The Final Rules also adopt changes to the Summary Compensation Table that will now require that the grant date fair value of equity compensation to the named executive officers be shown in the table rather than the amount of equity compensation expense recognized in respect of them during a fiscal year pursuant to FASB ASC Topic 718 (formerly FAS 123R). Correlating changes are made to the Grants of Plan-Based Awards Table and Directors Compensation Table. Where equity grants contain performance conditions, the grant date fair value shown in the table should be calculated on the “most probable outcome” as of the grant date, not the maximum outcome as originally proposed; however, footnote disclosure of the maximum outcome will be required. For companies with fiscal years ended on or after December 20, 2009, prior year data in these tables will have to be recomputed in accordance with the new standard.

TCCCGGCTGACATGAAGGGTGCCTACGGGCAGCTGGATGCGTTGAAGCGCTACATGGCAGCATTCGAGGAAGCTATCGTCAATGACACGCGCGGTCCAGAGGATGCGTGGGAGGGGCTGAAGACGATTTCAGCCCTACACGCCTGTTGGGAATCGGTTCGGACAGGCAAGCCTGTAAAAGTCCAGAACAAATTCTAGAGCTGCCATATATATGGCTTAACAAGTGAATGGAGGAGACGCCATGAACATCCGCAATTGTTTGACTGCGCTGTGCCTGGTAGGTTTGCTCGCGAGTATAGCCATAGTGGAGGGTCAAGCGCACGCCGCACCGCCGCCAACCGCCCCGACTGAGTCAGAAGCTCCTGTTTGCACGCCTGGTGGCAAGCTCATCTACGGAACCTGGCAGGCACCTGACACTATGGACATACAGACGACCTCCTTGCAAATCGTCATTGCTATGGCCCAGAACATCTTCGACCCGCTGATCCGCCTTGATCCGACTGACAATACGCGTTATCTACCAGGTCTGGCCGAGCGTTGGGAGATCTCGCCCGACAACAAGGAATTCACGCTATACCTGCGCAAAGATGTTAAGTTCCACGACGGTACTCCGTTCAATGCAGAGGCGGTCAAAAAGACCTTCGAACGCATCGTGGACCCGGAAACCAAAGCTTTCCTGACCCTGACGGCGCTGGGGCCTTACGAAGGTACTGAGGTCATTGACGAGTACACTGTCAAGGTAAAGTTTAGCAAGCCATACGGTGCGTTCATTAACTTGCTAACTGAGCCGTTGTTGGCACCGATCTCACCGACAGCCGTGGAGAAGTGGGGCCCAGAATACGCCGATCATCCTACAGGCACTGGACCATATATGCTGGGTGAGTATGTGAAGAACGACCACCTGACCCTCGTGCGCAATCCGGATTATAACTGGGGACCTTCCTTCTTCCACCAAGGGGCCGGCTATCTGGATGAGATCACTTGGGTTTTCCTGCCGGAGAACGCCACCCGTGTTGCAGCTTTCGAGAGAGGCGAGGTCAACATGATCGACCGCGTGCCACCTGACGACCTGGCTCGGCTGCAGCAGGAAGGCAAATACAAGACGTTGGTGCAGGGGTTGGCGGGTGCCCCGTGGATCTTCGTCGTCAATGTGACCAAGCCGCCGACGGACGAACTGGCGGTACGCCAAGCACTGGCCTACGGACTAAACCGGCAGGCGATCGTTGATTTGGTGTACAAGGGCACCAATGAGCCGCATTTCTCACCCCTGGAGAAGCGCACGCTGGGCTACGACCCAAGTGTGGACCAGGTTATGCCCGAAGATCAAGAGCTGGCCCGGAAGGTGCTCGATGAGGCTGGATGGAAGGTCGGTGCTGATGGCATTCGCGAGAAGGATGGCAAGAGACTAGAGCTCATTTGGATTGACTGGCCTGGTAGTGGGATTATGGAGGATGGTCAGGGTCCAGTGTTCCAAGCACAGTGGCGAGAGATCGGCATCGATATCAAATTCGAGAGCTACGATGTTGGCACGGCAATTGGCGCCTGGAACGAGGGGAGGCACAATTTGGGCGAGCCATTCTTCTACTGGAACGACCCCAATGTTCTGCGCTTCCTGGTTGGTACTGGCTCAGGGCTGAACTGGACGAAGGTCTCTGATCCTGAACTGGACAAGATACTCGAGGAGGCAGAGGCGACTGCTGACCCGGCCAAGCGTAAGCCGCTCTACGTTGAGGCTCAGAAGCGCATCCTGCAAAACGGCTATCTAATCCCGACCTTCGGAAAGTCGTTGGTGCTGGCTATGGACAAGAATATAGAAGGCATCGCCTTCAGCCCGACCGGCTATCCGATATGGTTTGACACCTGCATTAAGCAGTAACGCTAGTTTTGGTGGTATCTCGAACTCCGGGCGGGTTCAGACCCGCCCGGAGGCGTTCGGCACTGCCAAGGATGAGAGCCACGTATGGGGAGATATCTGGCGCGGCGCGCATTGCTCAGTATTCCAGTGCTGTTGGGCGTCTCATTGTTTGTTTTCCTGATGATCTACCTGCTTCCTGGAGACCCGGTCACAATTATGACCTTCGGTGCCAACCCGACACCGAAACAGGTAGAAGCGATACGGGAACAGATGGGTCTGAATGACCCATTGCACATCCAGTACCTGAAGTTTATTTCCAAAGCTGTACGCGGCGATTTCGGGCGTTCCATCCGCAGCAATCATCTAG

The Final Rules will require expanded disclosure regarding the business backgrounds of directors and nominees for directors. This will include disclosure of the particular experiences, attributes or skills that led the board to conclude that a person should serve as director for the company. The SEC did not adopt, as proposed, similar disclosure regarding a director’s qualifications to participate on the board committees upon which the director serves. In addition, disclosure of a director’s service as a director of other public companies is expanded from merely current directorships to all held during the prior five years. The five year look back on director and executive officer involvement in certain legal proceedings has been extended to 10 years, and the list of legal proceedings requiring disclosure has been expanded to cover a wider range of matters, including any proceedings involving mail or wire fraud, or any violations of federal or state securities, banking, commodities or insurance laws and regulations.